- The Nigerian Oil and Gas Industry Content Development Act 2010, establishes specific rules on local content requirement to apply to the oil and gas sector.
- Section 34-I of the Public Procurement Act supports a margin of preference for locally manufactured goods during public procurement.
- Activities covered under the Coastal and Inland Shipping (Cabotage) Act No 5 of 2003 are also subject to specific sectoral restrictions.
- Outside of the oil and gas sector, there is no restriction on key personnel employment.
- There is no de jure minimum capital requirement for foreign investors, but investment with foreign equity participation must in practice be of a ten million naira minimum share capital.
Legal protection/guarantee of investment in the NIPC Act
The NIPC Act is an investment protection legislation, which provides important guarantees that investors consider as a prerequisite condition before taking the decision to invest.
- Protects against unlawful expropriation, and gives a guarantee of free transfer of funds. In the event of a dispute arising between a foreign investor and the government, the Act also opens access to international arbitration forums.
- Grants judicial determination of the amount of compensation to which the investor is entitled in accordance with international standards.
- Sets out the basic principles of a non-discriminatory access to both foreign and domestic investors, although it does not explicitly embody the principle of National Treatment.
Dispute settlement provision
NIPC Act also contains a dispute settlement clause that governs disputes arising between the authorities and both domestic and foreign investors. By virtue of Article 26 of the Act, investors have the right to resort to conciliation and arbitration to settle any investment dispute against the Nigerian authorities.
Ratification of Bilateral International Trade (BIT)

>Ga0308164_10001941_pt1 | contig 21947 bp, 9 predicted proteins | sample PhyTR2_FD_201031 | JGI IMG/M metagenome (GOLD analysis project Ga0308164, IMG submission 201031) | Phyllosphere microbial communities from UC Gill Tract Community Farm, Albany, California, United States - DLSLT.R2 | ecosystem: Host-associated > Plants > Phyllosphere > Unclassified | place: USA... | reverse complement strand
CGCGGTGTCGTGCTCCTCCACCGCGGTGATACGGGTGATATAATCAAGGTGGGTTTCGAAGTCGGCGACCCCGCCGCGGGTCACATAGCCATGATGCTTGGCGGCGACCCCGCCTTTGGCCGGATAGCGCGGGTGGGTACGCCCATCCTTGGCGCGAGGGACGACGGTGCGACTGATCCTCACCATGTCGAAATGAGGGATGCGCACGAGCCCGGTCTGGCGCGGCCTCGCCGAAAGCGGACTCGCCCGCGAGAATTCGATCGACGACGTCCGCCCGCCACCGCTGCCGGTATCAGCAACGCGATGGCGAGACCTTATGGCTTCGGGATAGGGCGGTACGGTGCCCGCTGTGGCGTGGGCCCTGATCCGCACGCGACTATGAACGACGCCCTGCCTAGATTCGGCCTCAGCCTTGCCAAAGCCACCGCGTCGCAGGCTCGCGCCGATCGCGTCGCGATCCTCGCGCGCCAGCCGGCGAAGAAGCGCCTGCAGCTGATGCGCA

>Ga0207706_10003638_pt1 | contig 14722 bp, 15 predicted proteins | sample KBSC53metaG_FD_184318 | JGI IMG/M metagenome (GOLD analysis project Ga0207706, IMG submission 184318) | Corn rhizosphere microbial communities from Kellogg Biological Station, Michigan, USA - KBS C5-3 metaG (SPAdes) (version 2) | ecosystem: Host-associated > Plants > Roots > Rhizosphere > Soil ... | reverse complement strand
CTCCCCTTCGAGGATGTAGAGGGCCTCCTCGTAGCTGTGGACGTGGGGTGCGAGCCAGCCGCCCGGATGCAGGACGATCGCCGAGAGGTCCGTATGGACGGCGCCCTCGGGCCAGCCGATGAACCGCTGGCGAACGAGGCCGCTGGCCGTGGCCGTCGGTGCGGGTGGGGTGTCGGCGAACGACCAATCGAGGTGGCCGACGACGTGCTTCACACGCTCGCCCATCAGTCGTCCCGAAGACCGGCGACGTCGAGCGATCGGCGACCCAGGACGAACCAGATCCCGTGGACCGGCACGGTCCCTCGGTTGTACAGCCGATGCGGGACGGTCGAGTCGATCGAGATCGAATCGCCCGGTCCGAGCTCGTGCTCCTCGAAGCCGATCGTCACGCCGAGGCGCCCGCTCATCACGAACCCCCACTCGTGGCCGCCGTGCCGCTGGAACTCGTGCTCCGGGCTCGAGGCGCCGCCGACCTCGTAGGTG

The Federal Ministry of Justice has renewed efforts to ratify concluded BIT with partner countries so as to give those treaties full legal rights. This will add additional layer of protection for foreign investors and lower the perceived political risk of investing in Nigeria.
Protection of Intellectual Property (IP) rights
Nigeria has developed a fairly comprehensive, legal framework for protecting intellectual property rights. Intellectual property rights give businesses an incentive to invest in research and development and ultimately lead to the creation of innovative products. This is in addition to providing holders of right with the necessary confidence to share new technologies including in the context of joint ventures.
The Federal government is in the process of streamlining tax incentives to improve governance and transparency and ultimately improve the investment climate. Currently, the investment incentives are managed by various MDAs. The Federal Inland Revenue Service (FIRS) has rolled out ITAS online filing system that ensures transparency, eliminates corruption and instils efficiency in the tax administration.
Some fiscal incentives offered to investors include:
o Pioneer Status (Tax Holiday) incentiveis administered by NIPC in collaboration with the Industrial Inspectorate Department of Federal Ministry of Industry Trade and Investment(FMITI) and the Federal Inland Revenue Service (FIRS).
o All other forms of incentives: For all other forms of incentives, firms apply for qualification to relevantMDAs, and MDAs obtain approval from the FMF. They include among others:
- Very low VAT regime – 5%
- I Investment in Infrastructure – 20% of cost per annum for 5 years
- Research & Development – use of local inputs – 140%
- Minimum local raw materials utilization – 20% for 5 years
- Attractive Capital Allowance for Specified activities
Registering property and access to land
The constraint around access to land is being addressed by government through greater synergy between the NIPC and state governments to remove corruption, reduce land and property fees and procedures.
Free Trade Zones/EPZ
The zones provide common infrastructures facilities and special incentives to attract investments
Strong Financial Reporting Standards
The Financial Reporting Council of Nigeria has developed a national Code of Corporate Governance
The Capital Market
The Nigerian capital market has been opened to foreign portfolio investment. Foreigners can invest, acquire, dispose of, create or transfer any interest in securities and other market instruments either in foreign or local currency.
Nigerian Investment Promotion Commission (NIPC)
Plot 1181, Aguiyi-Ironsi Street,
Maitama, Abuja, Nigeria
Tel: +234 (0)9 2900059, +234 (0)9 2900061
E-mail: email@example.com, firstname.lastname@example.org